With Microsoft's decision to switch to Chromium for its Edge browser, Mozilla's Firefox remains the only major browser developer that still maintains its own alternative engine. In a world dominated by Google, can Firefox remain competitive?
Last week, Microsoft announced it was throwing in the towel on its EdgeHTML development effort and switching to the open-source Chromium engine. That's a big win for Google, which maintains that codebase and uses it as the core of Google Chrome. It's arguably a big win for Microsoft's enterprise customers, too, who can now count on having a standards-compliant browser that works with all their modern web-based apps.
You know who was not among the winners? Mozilla, makers of the Firefox browser.
In a doom-and-gloom-soaked post on the Mozilla Blog, CEO Chris Beard criticized Microsoft's decision even as he acknowledged that it "may well make sense" in business terms even as it poses an existential threat to the non-profit Mozilla:
We compete with Google not because it's a good business opportunity. We compete with Google because the health of the internet and online life depend on competition and choice. They depend on consumers being able to decide we want something better and to take action.
If one product like Chromium has enough market share, then it becomes easier for web developers and businesses to decide not to worry if their services and sites work with anything other than Chromium. That's what happened when Microsoft had a monopoly on browsers in the early 2000s before Firefox was released. And it could happen again.
Unfortunately, Mozilla's relationship with Google is... Well, let's just say it's complicated. Yes, Firefox competes with Google in the browser market, but Google also literally pays to keep the lights on at Mozilla.
Two weeks ago, Mozilla released its annual report, including audited financial statements for 2017. In that report, it acknowledged that "[t]oday, the majority of Mozilla Corporation revenue is generated from global browser search partnerships, including the deal negotiated with Google in 2017 following Mozilla's termination of its search agreement with Yahoo/Oath...."
In fact, more than 89 percent of Mozilla Corporation's $562 Million in income in 2017 came from search engine royalties, and almost all that appears to have come from Google. (Yandex is the default Firefox search engine in Russia and Baidu is the default in China. Google is the default in the United States and other developed markets.)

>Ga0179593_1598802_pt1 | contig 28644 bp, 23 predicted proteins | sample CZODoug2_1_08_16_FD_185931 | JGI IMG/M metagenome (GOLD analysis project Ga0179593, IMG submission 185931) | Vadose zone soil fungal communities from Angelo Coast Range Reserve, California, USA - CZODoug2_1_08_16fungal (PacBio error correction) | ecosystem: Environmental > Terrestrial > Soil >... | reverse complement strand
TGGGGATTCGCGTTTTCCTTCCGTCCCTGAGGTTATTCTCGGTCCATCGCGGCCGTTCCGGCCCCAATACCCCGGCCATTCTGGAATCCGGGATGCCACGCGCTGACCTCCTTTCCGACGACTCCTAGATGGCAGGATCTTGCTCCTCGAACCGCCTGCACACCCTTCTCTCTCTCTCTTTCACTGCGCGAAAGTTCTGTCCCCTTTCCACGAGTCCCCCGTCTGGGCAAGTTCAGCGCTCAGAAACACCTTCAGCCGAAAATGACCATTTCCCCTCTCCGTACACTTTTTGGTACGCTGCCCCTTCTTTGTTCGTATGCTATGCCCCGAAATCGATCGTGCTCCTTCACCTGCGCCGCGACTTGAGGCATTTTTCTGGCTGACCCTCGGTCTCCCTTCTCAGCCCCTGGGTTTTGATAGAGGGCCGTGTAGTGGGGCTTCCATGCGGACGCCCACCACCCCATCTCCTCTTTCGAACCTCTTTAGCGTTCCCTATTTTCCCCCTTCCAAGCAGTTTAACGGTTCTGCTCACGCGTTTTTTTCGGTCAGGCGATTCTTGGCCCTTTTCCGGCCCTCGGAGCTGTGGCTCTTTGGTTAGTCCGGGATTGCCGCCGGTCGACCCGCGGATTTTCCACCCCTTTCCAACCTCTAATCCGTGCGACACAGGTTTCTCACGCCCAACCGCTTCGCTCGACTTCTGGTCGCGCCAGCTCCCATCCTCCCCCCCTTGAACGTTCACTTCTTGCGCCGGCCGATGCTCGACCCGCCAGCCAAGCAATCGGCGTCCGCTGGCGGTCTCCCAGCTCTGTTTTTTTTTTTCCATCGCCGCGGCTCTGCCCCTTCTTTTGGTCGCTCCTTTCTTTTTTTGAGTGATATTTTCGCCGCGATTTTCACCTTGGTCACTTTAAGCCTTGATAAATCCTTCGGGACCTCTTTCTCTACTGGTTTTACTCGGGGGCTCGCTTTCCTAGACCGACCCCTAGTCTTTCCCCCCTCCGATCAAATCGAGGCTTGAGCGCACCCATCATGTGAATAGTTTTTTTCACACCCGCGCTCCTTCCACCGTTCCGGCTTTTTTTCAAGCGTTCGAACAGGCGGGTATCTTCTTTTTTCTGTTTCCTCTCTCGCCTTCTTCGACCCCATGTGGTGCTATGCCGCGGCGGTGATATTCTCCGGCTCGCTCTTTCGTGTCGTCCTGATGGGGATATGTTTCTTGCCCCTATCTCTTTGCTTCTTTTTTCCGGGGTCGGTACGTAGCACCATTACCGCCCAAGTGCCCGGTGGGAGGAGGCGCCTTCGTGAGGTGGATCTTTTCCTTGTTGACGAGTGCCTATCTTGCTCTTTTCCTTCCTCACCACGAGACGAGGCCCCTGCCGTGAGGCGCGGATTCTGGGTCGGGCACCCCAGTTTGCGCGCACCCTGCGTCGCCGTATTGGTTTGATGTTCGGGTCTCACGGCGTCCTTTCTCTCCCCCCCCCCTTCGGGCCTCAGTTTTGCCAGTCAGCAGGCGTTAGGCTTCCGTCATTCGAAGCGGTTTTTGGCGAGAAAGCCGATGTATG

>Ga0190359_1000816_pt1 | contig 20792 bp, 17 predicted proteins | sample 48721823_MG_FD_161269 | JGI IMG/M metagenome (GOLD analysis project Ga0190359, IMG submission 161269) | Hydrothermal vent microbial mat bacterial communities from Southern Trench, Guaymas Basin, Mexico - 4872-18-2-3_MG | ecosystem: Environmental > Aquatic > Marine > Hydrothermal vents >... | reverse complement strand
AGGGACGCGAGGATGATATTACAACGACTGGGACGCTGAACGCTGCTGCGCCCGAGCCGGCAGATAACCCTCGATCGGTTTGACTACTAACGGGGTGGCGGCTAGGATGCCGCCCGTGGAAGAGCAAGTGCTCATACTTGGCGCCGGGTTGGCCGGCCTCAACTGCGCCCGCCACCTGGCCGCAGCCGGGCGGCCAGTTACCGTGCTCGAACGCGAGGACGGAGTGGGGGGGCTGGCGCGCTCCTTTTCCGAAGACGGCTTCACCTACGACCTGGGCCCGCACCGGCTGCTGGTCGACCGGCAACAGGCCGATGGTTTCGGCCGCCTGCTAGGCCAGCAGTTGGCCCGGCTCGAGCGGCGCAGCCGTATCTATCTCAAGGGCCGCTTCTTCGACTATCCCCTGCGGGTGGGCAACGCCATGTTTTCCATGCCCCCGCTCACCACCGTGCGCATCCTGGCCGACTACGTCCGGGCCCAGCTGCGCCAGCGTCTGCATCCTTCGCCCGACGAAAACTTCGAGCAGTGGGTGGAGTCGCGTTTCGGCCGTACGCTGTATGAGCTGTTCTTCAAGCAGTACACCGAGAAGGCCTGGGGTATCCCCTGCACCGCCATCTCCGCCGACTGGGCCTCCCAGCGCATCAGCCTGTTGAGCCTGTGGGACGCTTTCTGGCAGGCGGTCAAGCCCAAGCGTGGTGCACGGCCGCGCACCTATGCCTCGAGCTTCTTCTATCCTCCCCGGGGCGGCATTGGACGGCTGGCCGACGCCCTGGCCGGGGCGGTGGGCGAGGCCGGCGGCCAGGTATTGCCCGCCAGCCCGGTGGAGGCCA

That fact is, tellingly, listed under the "Concentration of risk" heading in the Mozilla 2017 financial statement (PDF).
The current search-engine contracts run out in November 2020, less than two years from now. If Google decides to end that search relationship or change its terms in a material way, the financial impact would be devastating on Mozilla. With $514 million in cash on hand and $421 million in annual expenses, it would only be able to operate for about 15 months without cutting another search deal.
Unfortunately for Mozilla, most of the market forces that forced Microsoft Edge to give up on its independent browser engine apply equally to Firefox.
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Despite excellent reviews, the Firefox Quantum browser, released in late 2017, hasn't been able to steal any significant usage share on desktop platforms. Depending on which source you look at, Firefox continues to be stuck in the high single digits as a percentage of overall browser usage.
In the latest figures from the US Government Digital Analytics Program, for example, Firefox accounted for exactly 8 percent of traffic from Windows PCs and Macs, compared to 8.44 percent for Microsoft Edge and 7.9 percent for Safari. That comparison is even worse than it appears, because Edge can't even be installed on devices running MacOS or versions of Windows other than Windows 10, and the desktop version of Safari runs only on the Mac.
If you look only at mobile operating systems, Firefox is a non-starter, with one-half of 1 percent of web traffic as measured by DAP, which is slightly less than Amazon's Silk browser. Part of the problem might be that Google treats Firefox as a second-class citizen, as ZDNet's Chris Duckett reported in July 2018:
"We are focused on providing a great experience for search across browsers, and continue to work to improve this for all users," a Google spokesperson told ZDNet.
"Firefox uses the Gecko engine, which requires us to do extensive testing on all of our features to ensure compatibility, as it's different from WebKit (which is used by Chrome, Safari, UC, Opera). We've done this for Firefox desktop, but have not done the same level of testing for mobile."
That's the same problem that Microsoft's engineers cited as their primary reason for giving up on EdgeHTML. I've heard that the overwhelming majority of the time and energy that EdgeHTML developers spent over the past three years has been on fixing compatibility problems with sites that didn't work properly because they were only tested on WebKit and Chromium-based browsers.
Can Mozilla afford the technical costs of maintaining the only rendering engine and browser code base that isn't based on WebKit or Blink (Google's Chromium-based fork of WebKit)?
The brutal nature of competition in the modern technology landscape suggests that Mozilla's mission of providing an alternative to the Google monoculture is admirable and probably doomed to failure. The big question is whether Google will continue to pay royalties to keep Mozilla afloat after 2020. That might happen, just as insurance against potential antitrust action.
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